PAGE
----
Brad’s way to thyssenkrupp: a teacher for a new generation of engineers

Career at thyssenkrupp | Engineering | People at thyssenkrupp | Many roads lead to Rome. And even more lead to a career at thyssenkrupp. Whether you are a trained engineer, a purposeful multi-talent or a motivated career changer – if you are passionate, there is always a place for you at #teamtk. To breathe life into this statement, some of our colleagues tell you about their way to thyssenkrupp. One of them: Brad Kent. For the Technical Trainer at our crankshaft plant in Danville, Illinois, sharing his knowledge about machining for 26 years now is a life dream that came true very unexpectedly.

I’ve always liked teaching as far back as I can remember. I’d even considered being a high school teacher early on. I served in the Army National Guard for 16 years, too, some time as certified instructor and supervisor of the battalion communications section. Today, I am a technical trainer.

When I came here, I didn’t have a career in mind at all. I just wanted to provide for my family. But after being here a short time, I realized: I wanted to do more than operating machines.

Nevertheless, in June 1992 I found myself working in a repair plant for railroad cars – unfortunately, one that was about to be shut down. Suddenly, I was unemployed and married with two children. My son Ray was four years old at that time and my daughter Amanda was born just a few months prior. I needed a job to support my family. Back then, KruppGerlach was just starting the machining plant here in Danville. I was lucky enough to be selected and after passing a two-week training class, I was hired as a machine operator.

When I came here, I didn’t have a career in mind at all. I just wanted to provide for my family. But after being here a short time, I realized: I wanted to do more than operating machines. Later, I was promoted to lead a production team, made my Six Sigma Blackbelt and became a quality engineer. It’s weird how time has moved me in a few directions and I eventually wound up doing something I love: teaching. Sometimes, I joke when people ask me what I do as technical trainer and say: “I’ve tricked the company into paying me to talk.”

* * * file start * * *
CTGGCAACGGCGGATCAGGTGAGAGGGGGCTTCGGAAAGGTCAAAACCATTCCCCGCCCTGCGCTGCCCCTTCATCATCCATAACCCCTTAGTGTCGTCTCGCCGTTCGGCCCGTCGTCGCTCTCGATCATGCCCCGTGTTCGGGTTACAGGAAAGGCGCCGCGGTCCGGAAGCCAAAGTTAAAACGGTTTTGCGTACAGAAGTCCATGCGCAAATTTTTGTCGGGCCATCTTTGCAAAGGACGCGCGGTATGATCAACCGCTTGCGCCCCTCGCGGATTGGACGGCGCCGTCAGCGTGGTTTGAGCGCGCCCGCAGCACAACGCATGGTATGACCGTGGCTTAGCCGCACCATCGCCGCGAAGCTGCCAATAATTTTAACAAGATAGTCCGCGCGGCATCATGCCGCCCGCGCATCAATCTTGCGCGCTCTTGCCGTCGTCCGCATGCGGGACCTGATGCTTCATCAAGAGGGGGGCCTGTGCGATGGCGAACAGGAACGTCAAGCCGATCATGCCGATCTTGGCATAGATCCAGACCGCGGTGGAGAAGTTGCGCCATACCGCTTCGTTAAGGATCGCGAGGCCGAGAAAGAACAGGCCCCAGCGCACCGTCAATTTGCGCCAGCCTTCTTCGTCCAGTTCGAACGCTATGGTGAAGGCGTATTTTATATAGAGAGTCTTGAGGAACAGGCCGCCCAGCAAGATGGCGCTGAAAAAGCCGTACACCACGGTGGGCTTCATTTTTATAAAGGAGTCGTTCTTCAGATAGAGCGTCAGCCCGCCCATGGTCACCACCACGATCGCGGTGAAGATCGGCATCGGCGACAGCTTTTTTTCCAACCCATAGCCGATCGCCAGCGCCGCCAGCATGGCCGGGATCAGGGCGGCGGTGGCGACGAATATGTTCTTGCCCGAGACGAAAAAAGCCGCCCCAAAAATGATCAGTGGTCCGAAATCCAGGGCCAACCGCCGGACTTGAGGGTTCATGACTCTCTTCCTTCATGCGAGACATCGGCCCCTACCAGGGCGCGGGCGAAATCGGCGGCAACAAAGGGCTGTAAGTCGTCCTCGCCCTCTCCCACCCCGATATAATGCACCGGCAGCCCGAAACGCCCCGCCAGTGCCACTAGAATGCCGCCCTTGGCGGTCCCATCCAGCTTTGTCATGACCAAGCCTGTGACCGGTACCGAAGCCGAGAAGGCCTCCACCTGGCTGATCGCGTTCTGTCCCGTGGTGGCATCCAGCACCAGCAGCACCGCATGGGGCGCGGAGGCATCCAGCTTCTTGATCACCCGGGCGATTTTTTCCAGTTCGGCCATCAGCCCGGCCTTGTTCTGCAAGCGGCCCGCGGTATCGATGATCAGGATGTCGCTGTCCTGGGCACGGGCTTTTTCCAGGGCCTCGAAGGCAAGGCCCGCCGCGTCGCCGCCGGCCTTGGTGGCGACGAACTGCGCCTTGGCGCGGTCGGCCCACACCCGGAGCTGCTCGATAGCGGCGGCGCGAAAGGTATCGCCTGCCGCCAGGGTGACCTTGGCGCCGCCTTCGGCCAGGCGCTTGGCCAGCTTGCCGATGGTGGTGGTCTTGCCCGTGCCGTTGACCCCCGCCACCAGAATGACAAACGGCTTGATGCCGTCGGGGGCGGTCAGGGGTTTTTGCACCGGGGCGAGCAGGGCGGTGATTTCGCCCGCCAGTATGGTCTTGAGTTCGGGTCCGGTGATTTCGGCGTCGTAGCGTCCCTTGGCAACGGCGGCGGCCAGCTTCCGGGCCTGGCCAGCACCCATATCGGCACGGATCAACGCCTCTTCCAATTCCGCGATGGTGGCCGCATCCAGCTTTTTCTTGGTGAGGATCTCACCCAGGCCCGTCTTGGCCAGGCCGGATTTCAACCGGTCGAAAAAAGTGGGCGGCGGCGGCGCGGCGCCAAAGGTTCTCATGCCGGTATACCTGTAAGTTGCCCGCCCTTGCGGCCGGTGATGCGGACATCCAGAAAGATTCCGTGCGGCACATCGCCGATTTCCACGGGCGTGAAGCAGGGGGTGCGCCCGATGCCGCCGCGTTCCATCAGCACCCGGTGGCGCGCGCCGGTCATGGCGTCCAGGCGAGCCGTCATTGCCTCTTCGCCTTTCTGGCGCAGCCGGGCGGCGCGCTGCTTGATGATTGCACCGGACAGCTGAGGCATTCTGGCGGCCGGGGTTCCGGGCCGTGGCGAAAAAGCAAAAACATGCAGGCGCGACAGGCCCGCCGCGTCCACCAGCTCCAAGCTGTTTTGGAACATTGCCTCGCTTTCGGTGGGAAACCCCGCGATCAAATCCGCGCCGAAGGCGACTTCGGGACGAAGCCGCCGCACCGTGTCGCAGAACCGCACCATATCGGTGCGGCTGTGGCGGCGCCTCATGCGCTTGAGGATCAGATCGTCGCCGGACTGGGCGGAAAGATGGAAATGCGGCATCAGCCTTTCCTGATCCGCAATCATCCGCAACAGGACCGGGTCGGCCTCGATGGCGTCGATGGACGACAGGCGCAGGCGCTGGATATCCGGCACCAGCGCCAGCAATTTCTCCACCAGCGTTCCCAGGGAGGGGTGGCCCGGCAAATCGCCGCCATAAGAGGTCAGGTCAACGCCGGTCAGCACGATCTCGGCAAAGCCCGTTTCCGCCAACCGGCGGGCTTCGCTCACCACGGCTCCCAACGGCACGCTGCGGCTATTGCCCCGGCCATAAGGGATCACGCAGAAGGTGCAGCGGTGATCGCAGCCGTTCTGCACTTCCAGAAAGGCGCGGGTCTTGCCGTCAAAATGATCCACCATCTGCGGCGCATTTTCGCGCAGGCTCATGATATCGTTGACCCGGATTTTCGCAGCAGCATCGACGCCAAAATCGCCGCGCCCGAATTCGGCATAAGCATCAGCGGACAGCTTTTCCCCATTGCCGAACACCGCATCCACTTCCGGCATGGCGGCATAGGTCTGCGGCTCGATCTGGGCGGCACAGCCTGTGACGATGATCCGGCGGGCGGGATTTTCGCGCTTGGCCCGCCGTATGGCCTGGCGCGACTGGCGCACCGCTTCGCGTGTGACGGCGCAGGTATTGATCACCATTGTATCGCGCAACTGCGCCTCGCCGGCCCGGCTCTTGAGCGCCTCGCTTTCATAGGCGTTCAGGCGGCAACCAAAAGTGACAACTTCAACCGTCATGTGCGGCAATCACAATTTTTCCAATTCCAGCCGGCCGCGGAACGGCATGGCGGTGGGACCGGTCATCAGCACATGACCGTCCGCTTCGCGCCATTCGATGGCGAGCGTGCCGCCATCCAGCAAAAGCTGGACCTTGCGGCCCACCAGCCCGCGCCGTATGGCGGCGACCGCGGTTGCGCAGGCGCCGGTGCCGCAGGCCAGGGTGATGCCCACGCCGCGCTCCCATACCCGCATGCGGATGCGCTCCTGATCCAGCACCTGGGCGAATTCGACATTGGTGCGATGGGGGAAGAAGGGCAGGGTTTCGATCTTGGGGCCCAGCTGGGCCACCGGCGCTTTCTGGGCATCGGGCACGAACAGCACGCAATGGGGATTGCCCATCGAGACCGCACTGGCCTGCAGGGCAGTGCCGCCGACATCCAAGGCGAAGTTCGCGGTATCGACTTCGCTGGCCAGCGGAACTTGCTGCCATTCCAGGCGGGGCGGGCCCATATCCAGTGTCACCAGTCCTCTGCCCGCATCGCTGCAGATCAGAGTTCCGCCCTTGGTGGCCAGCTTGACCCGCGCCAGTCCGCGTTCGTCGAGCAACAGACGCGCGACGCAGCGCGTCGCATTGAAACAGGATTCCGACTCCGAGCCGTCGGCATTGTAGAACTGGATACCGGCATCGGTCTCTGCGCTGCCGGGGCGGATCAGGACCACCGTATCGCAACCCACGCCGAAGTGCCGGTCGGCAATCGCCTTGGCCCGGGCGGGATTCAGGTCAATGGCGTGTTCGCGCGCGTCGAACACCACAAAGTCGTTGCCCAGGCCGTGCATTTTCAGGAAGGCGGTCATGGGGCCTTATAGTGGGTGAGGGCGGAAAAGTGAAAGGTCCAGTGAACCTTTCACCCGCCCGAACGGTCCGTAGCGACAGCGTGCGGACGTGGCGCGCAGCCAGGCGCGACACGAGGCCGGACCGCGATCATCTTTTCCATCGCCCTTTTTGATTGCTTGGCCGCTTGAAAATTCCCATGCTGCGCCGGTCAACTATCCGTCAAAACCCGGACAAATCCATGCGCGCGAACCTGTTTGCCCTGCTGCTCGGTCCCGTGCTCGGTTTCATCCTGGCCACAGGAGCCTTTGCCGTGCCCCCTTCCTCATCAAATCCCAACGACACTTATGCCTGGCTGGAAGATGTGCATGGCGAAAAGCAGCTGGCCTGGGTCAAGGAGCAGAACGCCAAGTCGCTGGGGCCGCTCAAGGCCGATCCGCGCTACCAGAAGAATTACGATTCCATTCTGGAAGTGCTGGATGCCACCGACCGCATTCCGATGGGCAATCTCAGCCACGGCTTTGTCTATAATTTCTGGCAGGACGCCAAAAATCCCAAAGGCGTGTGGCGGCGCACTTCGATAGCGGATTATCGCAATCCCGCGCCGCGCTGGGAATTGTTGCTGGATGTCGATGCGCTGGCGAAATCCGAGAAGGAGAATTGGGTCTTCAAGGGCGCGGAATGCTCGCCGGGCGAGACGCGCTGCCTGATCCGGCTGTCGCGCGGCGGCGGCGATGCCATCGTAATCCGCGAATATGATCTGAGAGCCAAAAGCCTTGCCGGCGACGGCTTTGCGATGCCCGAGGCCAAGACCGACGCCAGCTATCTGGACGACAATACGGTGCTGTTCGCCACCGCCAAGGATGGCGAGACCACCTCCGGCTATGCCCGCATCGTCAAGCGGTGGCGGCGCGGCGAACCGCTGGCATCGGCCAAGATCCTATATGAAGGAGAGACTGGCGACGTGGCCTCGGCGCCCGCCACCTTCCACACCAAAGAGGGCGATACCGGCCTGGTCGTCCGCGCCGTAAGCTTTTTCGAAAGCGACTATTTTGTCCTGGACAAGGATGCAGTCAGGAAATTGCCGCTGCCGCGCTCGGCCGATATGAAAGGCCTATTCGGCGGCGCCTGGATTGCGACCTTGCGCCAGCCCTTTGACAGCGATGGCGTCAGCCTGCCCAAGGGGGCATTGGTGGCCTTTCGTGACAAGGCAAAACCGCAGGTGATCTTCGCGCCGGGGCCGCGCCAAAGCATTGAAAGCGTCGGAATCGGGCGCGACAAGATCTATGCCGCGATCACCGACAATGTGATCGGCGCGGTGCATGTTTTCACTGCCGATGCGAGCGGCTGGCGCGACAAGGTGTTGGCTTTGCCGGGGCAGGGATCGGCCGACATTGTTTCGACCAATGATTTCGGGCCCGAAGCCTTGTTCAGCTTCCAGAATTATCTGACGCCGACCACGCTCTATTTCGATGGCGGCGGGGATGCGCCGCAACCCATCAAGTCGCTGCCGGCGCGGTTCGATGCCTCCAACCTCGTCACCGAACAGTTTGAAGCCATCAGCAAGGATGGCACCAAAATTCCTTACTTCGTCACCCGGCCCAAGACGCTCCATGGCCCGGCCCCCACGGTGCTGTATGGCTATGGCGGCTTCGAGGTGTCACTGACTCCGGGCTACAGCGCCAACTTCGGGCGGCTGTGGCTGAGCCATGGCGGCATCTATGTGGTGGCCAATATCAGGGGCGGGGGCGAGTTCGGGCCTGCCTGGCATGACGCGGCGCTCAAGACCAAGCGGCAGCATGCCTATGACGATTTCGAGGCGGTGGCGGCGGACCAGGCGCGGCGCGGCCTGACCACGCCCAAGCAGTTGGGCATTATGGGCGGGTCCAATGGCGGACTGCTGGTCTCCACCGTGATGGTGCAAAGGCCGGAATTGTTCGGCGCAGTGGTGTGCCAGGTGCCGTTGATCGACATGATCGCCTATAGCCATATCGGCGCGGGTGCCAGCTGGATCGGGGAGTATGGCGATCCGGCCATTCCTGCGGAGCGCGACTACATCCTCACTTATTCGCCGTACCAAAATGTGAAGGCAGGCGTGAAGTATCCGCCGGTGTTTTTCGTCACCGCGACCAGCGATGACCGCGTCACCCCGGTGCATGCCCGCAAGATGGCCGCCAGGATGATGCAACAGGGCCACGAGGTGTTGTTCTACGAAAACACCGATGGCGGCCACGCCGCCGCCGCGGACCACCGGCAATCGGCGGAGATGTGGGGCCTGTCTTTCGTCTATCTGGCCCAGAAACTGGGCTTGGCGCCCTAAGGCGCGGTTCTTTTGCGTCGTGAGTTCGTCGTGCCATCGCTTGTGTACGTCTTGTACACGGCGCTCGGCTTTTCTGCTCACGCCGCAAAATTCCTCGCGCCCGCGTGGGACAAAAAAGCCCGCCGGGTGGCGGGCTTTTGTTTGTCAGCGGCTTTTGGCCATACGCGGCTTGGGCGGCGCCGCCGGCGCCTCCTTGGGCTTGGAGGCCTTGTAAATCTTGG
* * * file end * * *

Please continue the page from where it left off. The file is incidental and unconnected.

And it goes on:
From trained engineer to passionate technical trainer

I love teaching and sharing what I’ve learned. And learning from others ­– about anything, not just about crankshafts. For me as a technical trainer, it’s about being able to interact with others, to assist with questions, concerns and problems. And I’m also coordinating our apprenticeship program, as interacting with young people is extremely fun and rewarding. So my days are never the same, which is another thing I enjoy. I am involved in payroll and financial, uniform or quality issues, and when my colleagues don’t know how to go on, I always hear “Hey, go ask Brad – he’s been here forever.”

I love teaching and sharing what I’ve learned. And learning from others ­– about anything, not just about crankshafts.

Although I have been at thyssenkrupp for quite some time now, I still discover exciting things every day. Automation, for example, is something I as a technical trainer am getting more and more interested in, as it seems like we are using it more often lately. Another thing I really enjoy is working with data. So, Minitab software getting updated is always something special for me. However, one thing always remains the same: machining crankshafts is challenging. And in a quarter of a century I’ve had the opportunity to be involved in virtually all aspects of this component.

When colleagues become family

At thyssenkrupp in Danville, team spirit is no hollow phrase but the very ingredient that connects the local colleagues for decades. And over generation borders.
At thyssenkrupp in Danville, team spirit is no hollow phrase but the very ingredient that connects the local colleagues for decades. And over generation borders.

I guess the biggest highlight during my career at thyssenkrupp was when I had the opportunity to fulfill my dream of coaching high school wrestling. With the time commitment needed, the company could have easily stopped it from happening. Instead, we worked a mutually acceptable arrangement to allow me to pursue that dream for several years in different positions and shifts. Having been able to take this opportunity is something I really appreciate – and I will always be grateful and proud.

What I appreciate most are the people here at thyssenkrupp. It’s way beyond just working together and trying to make things better. I’ve built so many great relationships during my time. Seeing my children grow up with other employee’s children. People I’ve known before coming here have worked or are still working here. A few children and grandchildren of employees have been apprentices and now my own. Additionally, the people here have been there for me during several tough times as well. That’s also why I try to not give anyone a hard time. When people ask me how I’m doing – I often respond with “living the dream”.

Having the courage to close the gaps of knowledge

When young talents want to get into machining and crankshaft solutions, thyssenkrupp Danville is a great place to be.
When young talents want to get into machining and crankshaft solutions, thyssenkrupp Danville is a great place to be.

I think that my way of building on experience and opportunities is what has led to my successful yet unexpected career as a technical trainer at thyssenkrupp. As well as a good network of people that has always been willing to help me when I needed it – along with a little luck mixed in. My tip for everyone? Don’t be afraid to admit you don’t know something. At the same time, take the initiative to find out!

Leave a Reply

Your email address will not be published. Required fields are marked *